The Roundtable Forum

Official Newsletter of the Battle of Midway Roundtable


19 November 2010

Issue Number:  2010-37

Our 14th Year








1.  Altitude of Howard Ady’s PBY on 4 June 1942

2.  Reflections on 13 Years

3.  The Midway Library

4.  Salute to Midway Vets



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20 October 2010

From:  Konley Kelley



What altitude was Lt. Ady flying when he spotted the Japanese task force?



Ed. note:  Konley is the architect and artist of some very detailed BOM dioramas and graphics that have been featured on the Roundtable in prior years.  Click here for an example.  If you can address his question about Ady’s PBY, please contact him directly as shown in your new issue announcement.



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2.  REFLECTIONS ON 13 YEARS   ( See issues #35, 36 )



12 November 2010

From:  Scott Kair



I’d agree heartily on being grateful for your stewardship of the Roundtable.  It’s hard to imagine a single more useful and useable resource for historians of the Pacific War.


Among the accomplishments of the Roundtable is that appreciation of the consequences of the BOM has increased far beyond what was grasped 14 years ago.  The battle was then understood to be a turning point, but that understanding was based more on the tactical destruction of the majority of Japan’s carrier strike force—of the blunting of the tip of their spear.  We are now well aware of what winning the battle enabled; first and foremost it enabled changing America’s geo-strategic priority from defending our west coast to beginning to execute the “Hitler first” goal.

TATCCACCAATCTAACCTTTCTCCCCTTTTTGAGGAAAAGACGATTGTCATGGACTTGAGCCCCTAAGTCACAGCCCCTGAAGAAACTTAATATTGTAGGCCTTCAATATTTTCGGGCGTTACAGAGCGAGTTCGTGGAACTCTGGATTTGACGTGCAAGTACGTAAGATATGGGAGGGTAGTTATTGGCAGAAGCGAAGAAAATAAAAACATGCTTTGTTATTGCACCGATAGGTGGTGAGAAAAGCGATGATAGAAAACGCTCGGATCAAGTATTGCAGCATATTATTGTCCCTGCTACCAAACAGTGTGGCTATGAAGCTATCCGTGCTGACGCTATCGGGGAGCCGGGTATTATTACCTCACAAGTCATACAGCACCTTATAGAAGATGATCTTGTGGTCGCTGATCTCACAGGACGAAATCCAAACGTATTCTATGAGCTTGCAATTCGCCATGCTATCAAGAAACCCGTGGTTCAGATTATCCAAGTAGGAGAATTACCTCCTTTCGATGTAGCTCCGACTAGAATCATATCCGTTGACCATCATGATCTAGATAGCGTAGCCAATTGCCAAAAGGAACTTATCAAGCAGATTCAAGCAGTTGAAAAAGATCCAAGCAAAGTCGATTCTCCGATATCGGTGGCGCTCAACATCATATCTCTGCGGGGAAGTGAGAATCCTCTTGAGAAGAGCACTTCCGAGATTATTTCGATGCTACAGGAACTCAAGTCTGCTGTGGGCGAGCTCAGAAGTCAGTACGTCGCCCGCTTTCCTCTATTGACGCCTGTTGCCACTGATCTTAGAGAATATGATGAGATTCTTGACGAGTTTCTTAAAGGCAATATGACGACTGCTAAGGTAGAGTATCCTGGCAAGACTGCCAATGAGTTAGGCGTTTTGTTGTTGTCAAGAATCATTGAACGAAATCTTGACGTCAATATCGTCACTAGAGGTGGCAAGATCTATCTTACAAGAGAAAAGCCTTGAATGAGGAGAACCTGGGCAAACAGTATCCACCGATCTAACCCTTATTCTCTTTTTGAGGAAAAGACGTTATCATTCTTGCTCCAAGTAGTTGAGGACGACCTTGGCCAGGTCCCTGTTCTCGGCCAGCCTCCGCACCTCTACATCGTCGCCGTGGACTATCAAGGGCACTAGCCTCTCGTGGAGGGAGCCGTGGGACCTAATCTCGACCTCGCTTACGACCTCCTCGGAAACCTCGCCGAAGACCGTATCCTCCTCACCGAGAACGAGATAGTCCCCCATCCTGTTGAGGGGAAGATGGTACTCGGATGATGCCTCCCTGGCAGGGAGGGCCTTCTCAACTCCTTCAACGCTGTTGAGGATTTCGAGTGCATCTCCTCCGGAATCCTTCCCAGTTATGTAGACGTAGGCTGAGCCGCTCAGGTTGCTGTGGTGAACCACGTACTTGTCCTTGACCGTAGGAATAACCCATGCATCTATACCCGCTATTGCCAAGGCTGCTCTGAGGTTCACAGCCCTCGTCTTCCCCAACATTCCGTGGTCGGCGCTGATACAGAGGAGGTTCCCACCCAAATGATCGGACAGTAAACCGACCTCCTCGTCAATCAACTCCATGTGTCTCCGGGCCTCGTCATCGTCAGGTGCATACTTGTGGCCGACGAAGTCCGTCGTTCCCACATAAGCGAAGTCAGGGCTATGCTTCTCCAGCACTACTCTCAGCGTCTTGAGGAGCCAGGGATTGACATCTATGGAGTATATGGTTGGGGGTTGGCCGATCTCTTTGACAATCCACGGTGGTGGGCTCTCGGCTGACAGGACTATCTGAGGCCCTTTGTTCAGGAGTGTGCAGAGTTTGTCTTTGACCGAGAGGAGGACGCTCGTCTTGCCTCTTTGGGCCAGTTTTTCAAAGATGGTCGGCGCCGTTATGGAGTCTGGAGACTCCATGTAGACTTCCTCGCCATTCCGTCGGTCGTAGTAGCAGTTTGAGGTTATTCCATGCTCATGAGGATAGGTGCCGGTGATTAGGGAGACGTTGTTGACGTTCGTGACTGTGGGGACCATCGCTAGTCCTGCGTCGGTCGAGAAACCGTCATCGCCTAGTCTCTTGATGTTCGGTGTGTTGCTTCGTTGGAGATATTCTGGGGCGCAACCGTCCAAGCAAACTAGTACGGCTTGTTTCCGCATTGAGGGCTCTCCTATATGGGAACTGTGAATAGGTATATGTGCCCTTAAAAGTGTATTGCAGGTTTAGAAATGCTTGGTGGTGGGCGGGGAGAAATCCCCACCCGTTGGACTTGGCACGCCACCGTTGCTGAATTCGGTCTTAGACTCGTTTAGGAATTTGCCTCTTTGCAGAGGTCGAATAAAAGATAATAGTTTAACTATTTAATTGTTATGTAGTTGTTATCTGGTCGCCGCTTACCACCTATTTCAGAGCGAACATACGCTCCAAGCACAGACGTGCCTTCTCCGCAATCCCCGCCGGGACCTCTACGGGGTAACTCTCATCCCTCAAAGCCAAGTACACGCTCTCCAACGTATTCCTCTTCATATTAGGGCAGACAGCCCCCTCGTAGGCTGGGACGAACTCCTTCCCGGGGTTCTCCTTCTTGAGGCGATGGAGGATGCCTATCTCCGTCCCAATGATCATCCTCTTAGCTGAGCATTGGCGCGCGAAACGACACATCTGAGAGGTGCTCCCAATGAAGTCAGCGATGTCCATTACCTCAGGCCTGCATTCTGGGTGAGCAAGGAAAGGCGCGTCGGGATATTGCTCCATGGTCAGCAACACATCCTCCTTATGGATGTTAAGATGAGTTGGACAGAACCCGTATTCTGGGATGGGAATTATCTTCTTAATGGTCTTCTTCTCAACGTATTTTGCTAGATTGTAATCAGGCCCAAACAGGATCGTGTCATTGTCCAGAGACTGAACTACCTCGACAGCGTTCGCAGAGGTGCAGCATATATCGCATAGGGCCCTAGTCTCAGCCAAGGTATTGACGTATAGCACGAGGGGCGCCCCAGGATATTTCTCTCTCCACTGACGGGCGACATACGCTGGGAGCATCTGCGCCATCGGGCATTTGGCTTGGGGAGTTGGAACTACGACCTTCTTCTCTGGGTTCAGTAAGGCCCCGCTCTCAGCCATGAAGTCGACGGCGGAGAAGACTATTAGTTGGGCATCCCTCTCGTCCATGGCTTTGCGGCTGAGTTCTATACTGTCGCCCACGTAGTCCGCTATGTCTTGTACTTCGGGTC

The final cancellation of the Montana class battleships and the redirection of industrial resources towards expanding and accelerating the production of the Essex-class fast carriers, as well as the adaptation of planned cruiser hulls to escort carriers is another consequence of the victory.  


Such a list could go on, but the point is that the exchange of ideas on the Roundtable inspires compiling such a list.




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3.  THE MIDWAY LIBRARY   ( See issue #36 )



12 November 2010

From:  Jeffrey O. Crosby

New Jersey


Wow, what a beautiful picture of the Aylwin.   Also, I did not realize how many books concerning the BOM were on the "list" [The Roundtable’s Midway Library page].  And to think that back in high school (1971-1975) that I had only read Incredible Victory.   That was my first introduction to naval operations in the Pacific.


Thanks much for your constant work on this site.




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12 November 2010

From:  James F. Leffler, Jr.



I wanted to send a “thank you” to Midway vets and all World War II veterans.  I am always very pleased when I spot one while I am out, usually thanks to the ball caps they wear.  I try to stop them, shake their hand, and thank them; usually telling them about programs like Honor Flight.


I am 41, but I have been an admirer of “The Greatest Generation” since childhood, and have studied many of the battles as well as the home front aspects since then.  I have a deep respect and admiration for all of the men and women who fought and suffered so much during those times.  I sincerely hope they never feel like they have been forgotten by my or any other generation.


I try my hardest to keep their memories alive.  I wish I could thank them all, and I hope that they will accept my gratitude and my thanks for all that they did and continue to do. Thank you for including me in the BOMRT, which gives me another way to express my gratitude.










-  Remembering Dick Epps

-  Remembering Sam Laser

-  Link of the Week

-  Editor’s Notes



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Roundtable member and BOM veteran Richard C. Epps, CDR, USNR-Retired, passed away on November 4th at the age of 88.  Dick joined the Roundtable in 2006 and brought us a new perspective as a veteran of one of the TF-16 screening destroyers in the BOM, USS Aylwin (DD-355).  He was a radioman and radar operator on the ship, and in later life wrote a very good book about his wartime service, Life On a Tin Can.